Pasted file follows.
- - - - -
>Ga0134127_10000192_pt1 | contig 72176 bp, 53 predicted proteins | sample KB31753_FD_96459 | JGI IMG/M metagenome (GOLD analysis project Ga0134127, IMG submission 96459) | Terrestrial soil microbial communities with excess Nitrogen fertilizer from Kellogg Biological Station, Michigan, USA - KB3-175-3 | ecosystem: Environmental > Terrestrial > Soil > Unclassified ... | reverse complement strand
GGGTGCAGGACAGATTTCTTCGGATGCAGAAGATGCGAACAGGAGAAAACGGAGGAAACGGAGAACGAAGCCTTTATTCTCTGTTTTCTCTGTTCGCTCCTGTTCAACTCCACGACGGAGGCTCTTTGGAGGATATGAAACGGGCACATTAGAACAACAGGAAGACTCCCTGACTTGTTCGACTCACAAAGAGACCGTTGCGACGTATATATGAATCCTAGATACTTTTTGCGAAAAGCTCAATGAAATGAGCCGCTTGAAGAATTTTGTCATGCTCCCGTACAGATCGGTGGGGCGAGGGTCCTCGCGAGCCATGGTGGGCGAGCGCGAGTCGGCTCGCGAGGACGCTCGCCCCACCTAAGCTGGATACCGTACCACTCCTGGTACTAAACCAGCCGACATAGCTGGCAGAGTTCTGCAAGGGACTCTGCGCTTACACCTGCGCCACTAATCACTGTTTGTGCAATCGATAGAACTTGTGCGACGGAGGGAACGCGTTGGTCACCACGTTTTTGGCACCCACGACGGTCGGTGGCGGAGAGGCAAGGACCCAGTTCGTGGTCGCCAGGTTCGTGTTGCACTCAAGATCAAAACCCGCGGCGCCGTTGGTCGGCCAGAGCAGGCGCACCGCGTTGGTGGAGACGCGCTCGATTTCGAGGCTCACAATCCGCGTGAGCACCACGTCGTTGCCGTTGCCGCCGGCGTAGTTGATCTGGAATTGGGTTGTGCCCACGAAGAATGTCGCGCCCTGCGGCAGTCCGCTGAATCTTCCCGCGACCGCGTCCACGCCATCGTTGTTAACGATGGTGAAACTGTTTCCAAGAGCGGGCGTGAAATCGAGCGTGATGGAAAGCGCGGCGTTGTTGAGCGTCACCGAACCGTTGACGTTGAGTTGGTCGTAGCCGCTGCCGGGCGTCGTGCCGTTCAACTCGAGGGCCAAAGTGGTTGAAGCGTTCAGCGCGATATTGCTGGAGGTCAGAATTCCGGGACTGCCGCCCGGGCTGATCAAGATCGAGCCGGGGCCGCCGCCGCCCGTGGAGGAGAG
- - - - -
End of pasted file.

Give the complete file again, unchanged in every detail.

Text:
>Ga0134127_10000192_pt1 | contig 72176 bp, 53 predicted proteins | sample KB31753_FD_96459 | JGI IMG/M metagenome (GOLD analysis project Ga0134127, IMG submission 96459) | Terrestrial soil microbial communities with excess Nitrogen fertilizer from Kellogg Biological Station, Michigan, USA - KB3-175-3 | ecosystem: Environmental > Terrestrial > Soil > Unclassified ... | reverse complement strand
GGGTGCAGGACAGATTTCTTCGGATGCAGAAGATGCGAACAGGAGAAAACGGAGGAAACGGAGAACGAAGCCTTTATTCTCTGTTTTCTCTGTTCGCTCCTGTTCAACTCCACGACGGAGGCTCTTTGGAGGATATGAAACGGGCACATTAGAACAACAGGAAGACTCCCTGACTTGTTCGACTCACAAAGAGACCGTTGCGACGTATATATGAATCCTAGATACTTTTTGCGAAAAGCTCAATGAAATGAGCCGCTTGAAGAATTTTGTCATGCTCCCGTACAGATCGGTGGGGCGAGGGTCCTCGCGAGCCATGGTGGGCGAGCGCGAGTCGGCTCGCGAGGACGCTCGCCCCACCTAAGCTGGATACCGTACCACTCCTGGTACTAAACCAGCCGACATAGCTGGCAGAGTTCTGCAAGGGACTCTGCGCTTACACCTGCGCCACTAATCACTGTTTGTGCAATCGATAGAACTTGTGCGACGGAGGGAACGCGTTGGTCACCACGTTTTTGGCACCCACGACGGTCGGTGGCGGAGAGGCAAGGACCCAGTTCGTGGTCGCCAGGTTCGTGTTGCACTCAAGATCAAAACCCGCGGCGCCGTTGGTCGGCCAGAGCAGGCGCACCGCGTTGGTGGAGACGCGCTCGATTTCGAGGCTCACAATCCGCGTGAGCACCACGTCGTTGCCGTTGCCGCCGGCGTAGTTGATCTGGAATTGGGTTGTGCCCACGAAGAATGTCGCGCCCTGCGGCAGTCCGCTGAATCTTCCCGCGACCGCGTCCACGCCATCGTTGTTAACGATGGTGAAACTGTTTCCAAGAGCGGGCGTGAAATCGAGCGTGATGGAAAGCGCGGCGTTGTTGAGCGTCACCGAACCGTTGACGTTGAGTTGGTCGTAGCCGCTGCCGGGCGTCGTGCCGTTCAACTCGAGGGCCAAAGTGGTTGAAGCGTTCAGCGCGATATTGCTGGAGGTCAGAATTCCGGGACTGCCGCCCGGGCTGATCAAGATCGAGCCGGGGCCGCCGCCGCCCGTGGAGGAGAG